Earth’s atmosphere, made up of gases, particulates and clouds, has shaped the way humans have seen the Sun for as long as they have been able to perceive it, for example making the white-hot star appear yellow against a blue sky, masking the infinite blackness of space.

However, as soon as we get past this protective layer, the true effect of our raging Sun becomes apparent in the fast changing, and potentially harmful environment of space, where space weather rules.

Space weather refers to the environmental conditions in space as influenced by solar activity; besides emitting a continuous stream of electrically charged atomic particles, the Sun periodically emits billions of tonnes of material threaded with magnetic fields in colossal-scale ‘coronal mass ejections’.

These ‘solar sneezes’ can and have caused significant disruption to Earth’s protective magnetic bubble and upper atmosphere, affecting satellites in orbit, navigation systems, terrestrial power grids, and data and communication networks. A recent ESA study estimated the potential impact in Europe from a single, extreme space weather event could be about €15 billion.

For this reason, ESA is planning a new mission to monitor the Sun’s activity and provide early warnings. The spacecraft will be positioned between the Sun and Earth at a special position called the fifth Lagrange point. From here, it can observe the ‘side’ of our star, detecting rapidly changing solar activity before it reaches Earth, providing much-needed warning of extreme weather events, allowing measures to be taken to protect and minimise any possible damage to satellites in orbit or infrastructure on Earth.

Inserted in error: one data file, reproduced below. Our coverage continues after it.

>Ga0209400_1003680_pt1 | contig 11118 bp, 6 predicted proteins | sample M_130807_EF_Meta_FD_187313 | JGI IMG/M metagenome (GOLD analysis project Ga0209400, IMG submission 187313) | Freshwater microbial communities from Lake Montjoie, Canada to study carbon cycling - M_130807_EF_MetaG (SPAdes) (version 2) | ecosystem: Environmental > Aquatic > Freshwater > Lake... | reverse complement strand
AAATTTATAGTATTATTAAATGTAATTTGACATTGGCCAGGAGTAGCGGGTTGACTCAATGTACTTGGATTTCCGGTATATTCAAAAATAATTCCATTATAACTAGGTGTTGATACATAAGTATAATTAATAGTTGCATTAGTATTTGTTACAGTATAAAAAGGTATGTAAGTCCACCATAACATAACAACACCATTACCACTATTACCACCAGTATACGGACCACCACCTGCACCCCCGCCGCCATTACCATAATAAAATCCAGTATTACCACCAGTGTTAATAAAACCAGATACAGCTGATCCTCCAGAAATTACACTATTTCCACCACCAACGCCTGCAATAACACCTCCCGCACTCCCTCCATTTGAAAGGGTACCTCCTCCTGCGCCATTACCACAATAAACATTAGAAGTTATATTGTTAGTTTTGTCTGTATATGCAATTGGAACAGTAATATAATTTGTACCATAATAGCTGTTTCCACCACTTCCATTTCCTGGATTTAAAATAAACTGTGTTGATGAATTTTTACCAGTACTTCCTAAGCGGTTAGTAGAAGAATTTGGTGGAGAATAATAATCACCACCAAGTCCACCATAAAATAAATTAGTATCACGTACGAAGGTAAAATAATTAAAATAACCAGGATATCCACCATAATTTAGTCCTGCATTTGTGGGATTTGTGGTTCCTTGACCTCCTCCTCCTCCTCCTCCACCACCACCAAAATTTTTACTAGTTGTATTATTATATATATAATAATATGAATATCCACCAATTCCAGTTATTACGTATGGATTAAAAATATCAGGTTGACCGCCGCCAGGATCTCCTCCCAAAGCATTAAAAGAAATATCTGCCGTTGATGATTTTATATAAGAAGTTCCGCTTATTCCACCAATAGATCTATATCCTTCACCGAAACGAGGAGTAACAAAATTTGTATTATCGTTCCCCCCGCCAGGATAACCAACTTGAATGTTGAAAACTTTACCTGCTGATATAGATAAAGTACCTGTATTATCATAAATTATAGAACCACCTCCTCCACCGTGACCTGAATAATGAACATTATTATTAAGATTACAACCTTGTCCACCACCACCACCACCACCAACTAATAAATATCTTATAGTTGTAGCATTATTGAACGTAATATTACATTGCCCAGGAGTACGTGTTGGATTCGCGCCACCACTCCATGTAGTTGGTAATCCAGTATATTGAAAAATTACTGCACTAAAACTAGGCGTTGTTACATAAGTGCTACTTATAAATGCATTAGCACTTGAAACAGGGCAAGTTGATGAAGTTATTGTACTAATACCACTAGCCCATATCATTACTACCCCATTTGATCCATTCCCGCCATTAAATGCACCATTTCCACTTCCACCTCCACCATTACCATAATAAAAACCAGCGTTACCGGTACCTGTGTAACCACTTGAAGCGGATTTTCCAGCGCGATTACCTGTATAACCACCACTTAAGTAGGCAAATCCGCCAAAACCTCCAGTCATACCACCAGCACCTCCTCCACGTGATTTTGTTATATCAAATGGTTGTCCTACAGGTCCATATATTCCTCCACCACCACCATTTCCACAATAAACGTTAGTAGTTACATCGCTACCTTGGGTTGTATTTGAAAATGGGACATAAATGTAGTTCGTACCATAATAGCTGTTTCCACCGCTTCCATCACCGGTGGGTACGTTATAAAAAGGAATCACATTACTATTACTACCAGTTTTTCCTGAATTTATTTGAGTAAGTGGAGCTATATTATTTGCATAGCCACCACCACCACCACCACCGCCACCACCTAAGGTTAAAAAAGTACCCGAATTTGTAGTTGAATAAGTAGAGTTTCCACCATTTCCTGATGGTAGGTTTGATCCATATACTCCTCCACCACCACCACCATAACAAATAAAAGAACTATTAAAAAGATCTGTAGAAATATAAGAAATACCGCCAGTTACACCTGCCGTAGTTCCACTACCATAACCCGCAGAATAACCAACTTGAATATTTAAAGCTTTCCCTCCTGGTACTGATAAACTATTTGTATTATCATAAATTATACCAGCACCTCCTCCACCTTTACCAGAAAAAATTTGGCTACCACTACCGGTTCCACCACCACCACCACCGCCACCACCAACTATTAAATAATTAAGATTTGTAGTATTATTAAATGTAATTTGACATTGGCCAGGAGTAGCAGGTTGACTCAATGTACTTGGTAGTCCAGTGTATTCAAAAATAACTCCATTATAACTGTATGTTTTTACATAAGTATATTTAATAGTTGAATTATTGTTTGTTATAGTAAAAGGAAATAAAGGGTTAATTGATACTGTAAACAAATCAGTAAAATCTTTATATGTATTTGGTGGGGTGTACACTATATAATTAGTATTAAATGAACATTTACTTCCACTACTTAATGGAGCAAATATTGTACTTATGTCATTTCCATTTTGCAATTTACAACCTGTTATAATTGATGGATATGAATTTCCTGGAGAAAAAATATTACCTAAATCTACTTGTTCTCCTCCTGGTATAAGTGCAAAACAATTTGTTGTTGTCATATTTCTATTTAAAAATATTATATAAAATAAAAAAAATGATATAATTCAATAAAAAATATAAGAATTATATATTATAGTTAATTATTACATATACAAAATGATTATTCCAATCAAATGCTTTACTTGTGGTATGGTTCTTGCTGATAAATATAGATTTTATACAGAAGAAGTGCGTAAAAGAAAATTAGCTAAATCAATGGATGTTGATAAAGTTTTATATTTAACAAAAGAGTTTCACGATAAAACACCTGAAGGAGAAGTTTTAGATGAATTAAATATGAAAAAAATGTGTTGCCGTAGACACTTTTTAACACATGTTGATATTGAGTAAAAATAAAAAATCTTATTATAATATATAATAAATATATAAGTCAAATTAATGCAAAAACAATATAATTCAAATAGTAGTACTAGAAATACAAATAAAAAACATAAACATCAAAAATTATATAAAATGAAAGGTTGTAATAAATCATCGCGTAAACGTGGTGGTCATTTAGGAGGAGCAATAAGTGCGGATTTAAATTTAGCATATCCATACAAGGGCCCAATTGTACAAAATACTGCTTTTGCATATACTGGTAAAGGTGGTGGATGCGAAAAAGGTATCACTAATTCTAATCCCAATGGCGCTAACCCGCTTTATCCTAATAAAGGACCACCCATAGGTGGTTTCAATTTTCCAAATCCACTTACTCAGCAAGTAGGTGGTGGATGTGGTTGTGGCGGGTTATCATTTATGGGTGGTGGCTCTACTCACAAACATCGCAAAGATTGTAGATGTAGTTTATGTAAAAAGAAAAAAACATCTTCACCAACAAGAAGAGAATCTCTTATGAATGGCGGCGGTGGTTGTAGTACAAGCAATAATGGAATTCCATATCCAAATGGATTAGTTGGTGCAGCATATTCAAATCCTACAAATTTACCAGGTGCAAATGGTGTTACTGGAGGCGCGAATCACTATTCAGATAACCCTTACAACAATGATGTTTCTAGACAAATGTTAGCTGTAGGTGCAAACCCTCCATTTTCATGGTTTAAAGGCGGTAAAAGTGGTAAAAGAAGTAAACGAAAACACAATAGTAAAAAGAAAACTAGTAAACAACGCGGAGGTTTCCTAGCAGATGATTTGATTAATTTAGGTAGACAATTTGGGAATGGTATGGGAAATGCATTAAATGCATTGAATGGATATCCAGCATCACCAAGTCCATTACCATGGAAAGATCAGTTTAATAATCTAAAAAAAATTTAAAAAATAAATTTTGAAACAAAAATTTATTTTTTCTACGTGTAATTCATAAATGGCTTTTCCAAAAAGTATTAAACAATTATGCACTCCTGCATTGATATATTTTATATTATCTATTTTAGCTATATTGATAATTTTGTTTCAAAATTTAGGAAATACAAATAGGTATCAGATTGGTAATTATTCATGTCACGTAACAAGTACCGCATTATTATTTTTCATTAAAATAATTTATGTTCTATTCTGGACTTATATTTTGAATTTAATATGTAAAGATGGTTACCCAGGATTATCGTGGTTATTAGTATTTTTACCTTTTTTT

More images by UK-based photographer Ollie Taylor can be found on his website, or via Instagram and Facebook.

Remember SMART-1?

2006? My memory is pretty good; I remember this mission vividly including the flash at impact. Just not what year, they all kind of blend together sometimes (LOL).

Anyway, thanks ESA for this remembrance.

ESA: This greyscale, mottled image shows a patch of the Moon’s surface, and features an intriguing shape towards the top of the frame. This was actually made by a spacecraft – it marks the final resting place of ESA’s SMART-1 (Small Missions for Advanced Research in Technology-1).